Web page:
West Nile Virus Confirmed in Lubbock

LUBBOCK, TX - The Texas Department of State Health Services confirmed for EverythingLubbock.com on Tuesday that Lubbock County has its first case of West Nile for 2017.  

West Nile can be deadly and is transmitted by mosquitos. The City of Lubbock Health Department is speaking out to warn people of the possible dangers. Although West Nile Virus usually goes away on its own, it can sometimes turn into Neuroinvasive West Nile Virus which is a much more serious health problem. 

"People have died because of the neuroinvasive disease so that's why we want to warn people about it," said the director of the City of Lubbock's public health department, Katherine Wells. "With regular West Nile, you can have fatigue that last weeks and months."

They are warning the public to do everything possible to avoid mosquito bites. This includes using insect repellent, wearing long sleeves and long pants and avoiding being outside during dawn and dusk hours. 

Lubbock Vector Control department also said to dump all standing water that is near your home because that can lead to breeding sites for mosquitoes. 

The virus can only be transmitted to humans via mosquito bite. Mammals are considered a "dead end" host for the disease meaning humans cannot pass the virus to other biting mosquitoes.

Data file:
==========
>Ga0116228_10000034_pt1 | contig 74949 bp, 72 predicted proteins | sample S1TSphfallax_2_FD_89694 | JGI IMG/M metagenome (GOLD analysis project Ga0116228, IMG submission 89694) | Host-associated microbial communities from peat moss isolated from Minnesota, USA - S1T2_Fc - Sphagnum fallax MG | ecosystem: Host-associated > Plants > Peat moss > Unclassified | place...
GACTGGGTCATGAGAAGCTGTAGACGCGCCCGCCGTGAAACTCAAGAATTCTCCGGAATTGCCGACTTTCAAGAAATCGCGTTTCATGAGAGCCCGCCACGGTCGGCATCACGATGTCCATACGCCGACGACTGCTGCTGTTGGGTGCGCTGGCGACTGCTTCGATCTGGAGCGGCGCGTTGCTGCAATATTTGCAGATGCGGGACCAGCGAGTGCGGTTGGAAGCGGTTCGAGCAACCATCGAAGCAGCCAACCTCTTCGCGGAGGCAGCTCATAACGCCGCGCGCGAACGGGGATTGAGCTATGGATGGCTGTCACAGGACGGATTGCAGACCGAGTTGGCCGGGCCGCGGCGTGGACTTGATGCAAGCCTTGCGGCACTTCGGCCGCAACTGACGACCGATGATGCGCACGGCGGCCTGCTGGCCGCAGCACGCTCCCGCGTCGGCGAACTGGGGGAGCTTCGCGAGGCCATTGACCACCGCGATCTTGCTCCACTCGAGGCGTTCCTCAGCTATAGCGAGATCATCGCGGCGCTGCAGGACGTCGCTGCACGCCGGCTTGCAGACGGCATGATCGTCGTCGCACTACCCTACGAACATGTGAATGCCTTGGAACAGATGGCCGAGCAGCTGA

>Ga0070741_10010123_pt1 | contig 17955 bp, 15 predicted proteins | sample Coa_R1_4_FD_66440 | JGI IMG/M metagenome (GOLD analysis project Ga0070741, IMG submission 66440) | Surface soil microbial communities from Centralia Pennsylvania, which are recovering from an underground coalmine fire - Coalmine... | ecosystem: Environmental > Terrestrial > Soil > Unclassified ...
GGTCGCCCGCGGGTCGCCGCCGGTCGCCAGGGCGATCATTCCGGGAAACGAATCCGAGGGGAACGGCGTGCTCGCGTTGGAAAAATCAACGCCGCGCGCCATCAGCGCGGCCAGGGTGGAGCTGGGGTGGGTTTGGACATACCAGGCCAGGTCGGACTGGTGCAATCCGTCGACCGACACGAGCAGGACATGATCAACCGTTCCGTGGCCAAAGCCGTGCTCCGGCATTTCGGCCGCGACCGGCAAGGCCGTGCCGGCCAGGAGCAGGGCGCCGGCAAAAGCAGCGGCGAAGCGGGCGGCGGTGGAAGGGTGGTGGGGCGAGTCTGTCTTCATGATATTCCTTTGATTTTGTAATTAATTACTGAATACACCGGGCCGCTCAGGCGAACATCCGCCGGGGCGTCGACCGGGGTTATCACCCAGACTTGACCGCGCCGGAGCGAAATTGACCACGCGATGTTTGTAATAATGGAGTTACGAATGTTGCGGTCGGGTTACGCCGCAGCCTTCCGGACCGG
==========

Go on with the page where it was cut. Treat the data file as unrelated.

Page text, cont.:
The following is an official statement provided to EverythingLubbock.com by request: 

The City of Lubbock Health Department has confirmed West Nile Virus in Lubbock for 2017.   Public health surveillance activities have identified the first locally acquired human case and laboratory tests have confirmed WNV in mosquitos.  WNV is a disease of birds. Humans are exposed to the virus when they are bitten by mosquitoes that have fed on infected birds. The infected mosquitoes become the link (vector) that spreads the disease from birds to humans through a mosquito bite. WNV cannot be spread person-to-person.

Symptoms of West Nile virus include headache, fever, muscle and joint aches, nausea and fatigue. People with West Nile fever typically recover on their own.  There is a more serious form of the illness, West Nile Neuroinvasive disease, which may have additional symptoms of neck stiffness, stupor, disorientation, coma, tremors, convulsions, muscle weakness and paralysis. Up to 80 percent of people infected with the virus will have no symptoms.

There are no medications to treat or vaccines to prevent West Nile virus infection. People over 50 years old and those with other health issues are at a higher risk of becoming seriously ill. If people have symptoms and suspect West Nile virus infection, they should contact their healthcare provider.
While we are near the end of mosquito season it is important for individuals to continue to take steps to avoid mosquito bites.  These include:


•              Wearing an EPA registered insect repellant
•              Covering up with long-sleeved shirts and long pants
•              Keeping mosquitoes out of living areas by using air conditioning or intact window screens
•              Limiting outdoor activities during peak mosquito times
•              Dumping standing water around your home

For more information on West Nile virus visit the CDC website at: cdc.gov/westnile  

 


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